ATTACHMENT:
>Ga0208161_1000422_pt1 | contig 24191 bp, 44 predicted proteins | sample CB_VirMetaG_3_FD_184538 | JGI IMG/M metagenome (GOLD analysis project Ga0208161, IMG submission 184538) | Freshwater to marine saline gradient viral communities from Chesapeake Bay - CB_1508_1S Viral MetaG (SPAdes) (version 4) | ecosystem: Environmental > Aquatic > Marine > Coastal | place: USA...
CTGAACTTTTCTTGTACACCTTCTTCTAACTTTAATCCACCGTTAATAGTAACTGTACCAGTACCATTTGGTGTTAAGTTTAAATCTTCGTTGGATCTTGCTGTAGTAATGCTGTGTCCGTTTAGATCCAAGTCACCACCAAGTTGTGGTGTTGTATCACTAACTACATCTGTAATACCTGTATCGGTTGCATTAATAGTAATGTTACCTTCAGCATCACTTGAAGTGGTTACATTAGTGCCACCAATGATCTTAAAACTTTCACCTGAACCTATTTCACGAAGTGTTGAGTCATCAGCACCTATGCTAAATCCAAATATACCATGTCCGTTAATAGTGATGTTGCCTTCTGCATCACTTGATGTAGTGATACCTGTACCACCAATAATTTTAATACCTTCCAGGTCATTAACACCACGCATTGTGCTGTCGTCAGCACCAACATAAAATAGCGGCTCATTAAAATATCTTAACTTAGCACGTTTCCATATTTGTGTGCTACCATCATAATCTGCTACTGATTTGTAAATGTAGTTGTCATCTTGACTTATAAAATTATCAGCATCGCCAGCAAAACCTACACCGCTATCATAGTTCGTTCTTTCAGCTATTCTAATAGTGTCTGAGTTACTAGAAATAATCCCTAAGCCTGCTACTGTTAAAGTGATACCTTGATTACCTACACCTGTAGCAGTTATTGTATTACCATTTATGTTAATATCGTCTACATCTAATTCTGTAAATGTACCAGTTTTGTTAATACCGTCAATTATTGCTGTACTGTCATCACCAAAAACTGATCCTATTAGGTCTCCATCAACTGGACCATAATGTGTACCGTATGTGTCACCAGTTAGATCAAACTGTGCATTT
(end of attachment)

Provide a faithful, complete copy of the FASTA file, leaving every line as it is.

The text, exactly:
>Ga0208161_1000422_pt1 | contig 24191 bp, 44 predicted proteins | sample CB_VirMetaG_3_FD_184538 | JGI IMG/M metagenome (GOLD analysis project Ga0208161, IMG submission 184538) | Freshwater to marine saline gradient viral communities from Chesapeake Bay - CB_1508_1S Viral MetaG (SPAdes) (version 4) | ecosystem: Environmental > Aquatic > Marine > Coastal | place: USA...
CTGAACTTTTCTTGTACACCTTCTTCTAACTTTAATCCACCGTTAATAGTAACTGTACCAGTACCATTTGGTGTTAAGTTTAAATCTTCGTTGGATCTTGCTGTAGTAATGCTGTGTCCGTTTAGATCCAAGTCACCACCAAGTTGTGGTGTTGTATCACTAACTACATCTGTAATACCTGTATCGGTTGCATTAATAGTAATGTTACCTTCAGCATCACTTGAAGTGGTTACATTAGTGCCACCAATGATCTTAAAACTTTCACCTGAACCTATTTCACGAAGTGTTGAGTCATCAGCACCTATGCTAAATCCAAATATACCATGTCCGTTAATAGTGATGTTGCCTTCTGCATCACTTGATGTAGTGATACCTGTACCACCAATAATTTTAATACCTTCCAGGTCATTAACACCACGCATTGTGCTGTCGTCAGCACCAACATAAAATAGCGGCTCATTAAAATATCTTAACTTAGCACGTTTCCATATTTGTGTGCTACCATCATAATCTGCTACTGATTTGTAAATGTAGTTGTCATCTTGACTTATAAAATTATCAGCATCGCCAGCAAAACCTACACCGCTATCATAGTTCGTTCTTTCAGCTATTCTAATAGTGTCTGAGTTACTAGAAATAATCCCTAAGCCTGCTACTGTTAAAGTGATACCTTGATTACCTACACCTGTAGCAGTTATTGTATTACCATTTATGTTAATATCGTCTACATCTAATTCTGTAAATGTACCAGTTTTGTTAATACCGTCAATTATTGCTGTACTGTCATCACCAAAAACTGATCCTATTAGGTCTCCATCAACTGGACCATAATGTGTACCGTATGTGTCACCAGTTAGATCAAACTGTGCATTT